Indian Gaming is critical to upholding Statewide Programs and Services says Navajo Nation President Begaye

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Published October 12, 2015

AK CHIN INDIAN COMMUNITY– Through revenue sharing, Arizona gaming tribes directly impact statewide programs and services, said President Russell Begaye at the Arizona Indian Gaming Association Tribal Leaders Meeting held at Harrah’s Ak-Chin Casino on Friday, October 9, 2015.

“Revenue sharing from gaming tribes in Arizona continues to support education statewide. The revenue we share contributes to increasing teacher’s salaries,” President Begaye said. “We provide funds to help students stay in school and not drop out. Our gaming dollars go toward improving instruction in Arizona school classrooms.”

When state voters passed Proposition 202, gaming tribes in Arizona agreed to volunteer a portion of shared gaming revenues with the state of Arizona and local governments to support specific state and local programs.

Twelve percent of the total monies is directed to city, town and county governments for government services benefitting the general public. An additional 9% funds the State’s regulatory expenses.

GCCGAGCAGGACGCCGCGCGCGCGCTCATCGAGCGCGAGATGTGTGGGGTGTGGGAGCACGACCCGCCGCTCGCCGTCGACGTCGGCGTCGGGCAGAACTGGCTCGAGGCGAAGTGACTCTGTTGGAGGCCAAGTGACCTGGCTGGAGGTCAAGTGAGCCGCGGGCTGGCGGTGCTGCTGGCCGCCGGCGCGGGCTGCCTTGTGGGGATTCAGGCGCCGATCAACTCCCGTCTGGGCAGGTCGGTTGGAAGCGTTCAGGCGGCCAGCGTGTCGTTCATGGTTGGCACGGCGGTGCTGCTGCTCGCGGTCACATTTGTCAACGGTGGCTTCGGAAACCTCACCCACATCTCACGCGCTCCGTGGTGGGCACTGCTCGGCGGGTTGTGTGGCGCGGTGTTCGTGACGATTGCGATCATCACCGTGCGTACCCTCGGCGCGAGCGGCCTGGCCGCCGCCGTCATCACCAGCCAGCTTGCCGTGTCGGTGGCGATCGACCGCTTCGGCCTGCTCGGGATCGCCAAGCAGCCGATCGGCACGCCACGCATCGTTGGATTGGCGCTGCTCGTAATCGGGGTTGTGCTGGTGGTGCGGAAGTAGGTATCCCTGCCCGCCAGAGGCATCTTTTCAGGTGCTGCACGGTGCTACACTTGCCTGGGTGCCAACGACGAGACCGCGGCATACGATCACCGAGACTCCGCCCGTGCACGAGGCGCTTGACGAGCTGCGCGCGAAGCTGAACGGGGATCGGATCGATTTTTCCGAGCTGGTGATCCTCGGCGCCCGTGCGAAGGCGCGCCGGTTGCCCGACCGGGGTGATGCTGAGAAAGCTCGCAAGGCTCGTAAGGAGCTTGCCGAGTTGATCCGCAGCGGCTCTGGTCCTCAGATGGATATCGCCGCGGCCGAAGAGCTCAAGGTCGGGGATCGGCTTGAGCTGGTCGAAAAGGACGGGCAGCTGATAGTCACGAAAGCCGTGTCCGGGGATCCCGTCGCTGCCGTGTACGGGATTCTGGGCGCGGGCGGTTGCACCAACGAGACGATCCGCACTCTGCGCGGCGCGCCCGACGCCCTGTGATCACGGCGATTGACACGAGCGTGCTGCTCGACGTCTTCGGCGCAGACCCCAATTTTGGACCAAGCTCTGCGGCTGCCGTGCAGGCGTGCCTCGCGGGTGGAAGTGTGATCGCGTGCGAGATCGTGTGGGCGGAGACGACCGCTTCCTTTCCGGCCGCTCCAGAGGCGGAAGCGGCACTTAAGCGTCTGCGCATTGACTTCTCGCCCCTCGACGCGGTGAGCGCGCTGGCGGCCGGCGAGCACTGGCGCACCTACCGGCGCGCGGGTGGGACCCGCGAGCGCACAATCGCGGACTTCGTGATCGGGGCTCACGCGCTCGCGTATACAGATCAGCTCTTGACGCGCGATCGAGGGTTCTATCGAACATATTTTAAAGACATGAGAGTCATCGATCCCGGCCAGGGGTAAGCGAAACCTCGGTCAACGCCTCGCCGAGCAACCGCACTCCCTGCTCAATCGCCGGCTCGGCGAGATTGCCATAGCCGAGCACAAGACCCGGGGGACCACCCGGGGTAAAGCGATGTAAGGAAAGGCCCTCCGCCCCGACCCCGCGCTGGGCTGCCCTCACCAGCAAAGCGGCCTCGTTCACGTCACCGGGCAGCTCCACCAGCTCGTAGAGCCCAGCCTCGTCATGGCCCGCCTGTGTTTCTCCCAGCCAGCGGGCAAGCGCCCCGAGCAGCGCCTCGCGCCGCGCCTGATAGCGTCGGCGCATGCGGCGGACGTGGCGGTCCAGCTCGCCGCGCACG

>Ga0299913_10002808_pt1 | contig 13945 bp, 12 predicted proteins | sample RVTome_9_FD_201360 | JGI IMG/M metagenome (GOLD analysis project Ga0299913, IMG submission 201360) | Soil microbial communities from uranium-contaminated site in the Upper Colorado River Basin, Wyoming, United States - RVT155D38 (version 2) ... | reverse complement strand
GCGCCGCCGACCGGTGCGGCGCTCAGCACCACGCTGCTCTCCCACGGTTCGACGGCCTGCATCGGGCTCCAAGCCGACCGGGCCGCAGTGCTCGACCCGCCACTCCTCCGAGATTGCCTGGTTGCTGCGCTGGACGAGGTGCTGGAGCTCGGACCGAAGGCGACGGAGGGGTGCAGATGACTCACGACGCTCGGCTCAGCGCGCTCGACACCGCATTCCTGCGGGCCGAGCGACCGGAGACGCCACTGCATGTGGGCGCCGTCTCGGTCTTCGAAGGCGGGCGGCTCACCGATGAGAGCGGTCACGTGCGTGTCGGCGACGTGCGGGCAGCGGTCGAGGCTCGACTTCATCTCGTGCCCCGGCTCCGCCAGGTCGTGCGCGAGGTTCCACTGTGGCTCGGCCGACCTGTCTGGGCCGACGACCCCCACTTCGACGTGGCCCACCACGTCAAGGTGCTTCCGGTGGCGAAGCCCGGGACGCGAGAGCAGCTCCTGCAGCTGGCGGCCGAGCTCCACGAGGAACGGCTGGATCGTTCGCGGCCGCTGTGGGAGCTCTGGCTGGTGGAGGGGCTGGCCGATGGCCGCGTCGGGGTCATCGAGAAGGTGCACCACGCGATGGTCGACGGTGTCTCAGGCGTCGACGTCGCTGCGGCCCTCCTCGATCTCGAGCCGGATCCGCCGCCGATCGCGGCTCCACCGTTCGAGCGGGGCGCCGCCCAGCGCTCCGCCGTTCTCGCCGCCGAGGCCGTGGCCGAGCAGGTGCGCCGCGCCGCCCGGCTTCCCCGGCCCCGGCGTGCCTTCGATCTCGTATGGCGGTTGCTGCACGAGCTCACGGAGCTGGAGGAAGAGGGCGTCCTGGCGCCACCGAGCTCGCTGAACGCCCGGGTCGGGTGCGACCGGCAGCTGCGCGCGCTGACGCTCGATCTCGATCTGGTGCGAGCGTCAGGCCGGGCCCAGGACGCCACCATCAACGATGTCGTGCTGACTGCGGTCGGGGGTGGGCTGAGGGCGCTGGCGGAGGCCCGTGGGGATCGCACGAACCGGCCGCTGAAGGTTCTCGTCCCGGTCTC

The remainder is contributed to the Arizona Benefits Fund. Of that fund, 56% of the shared revenues is directed to educational programs and needs; 28% funds emergency services and trauma centers; 7% funds wildlife and habitat conservation; 7% funds statewide tourism promotion; and 2% supports the education, prevention and treatment of problem gambling.

Since 2002, Tribal Gaming has contributed over $1 billion in total revenues to Arizona.

“We should be proud of this and people across the state need to remember this.  They need to know that Indian tribes are supporting their programs, services, schools and hospitals,” President Begaye said.

During the Tribal Leaders Meeting, discussion focused on the Tohono O’odham Nation’s proposed Glendale Casino.  Tribes spoke on both sides of the issue with consideration toward how the outcome will affect Indian gaming in the state.

“Tribes themselves benefit from Indian gaming, even those without casinos.  Through Indian gaming, tribes have more money than they had before Proposition 202 came about,” President Begaye said. “Sometimes we lose focus and start to look inward at what we might lose rather than how we can increase revenue to share with the state.  This revenue is critical to promoting economic development, employment and contributing to statewide programs and services.”

Through gaming, tribes have been able to provide, or supplement, funding toward their own programs and services. Within tribal lands, gaming money benefits tribal education, health programs, housing, public safety and employment among many other services.

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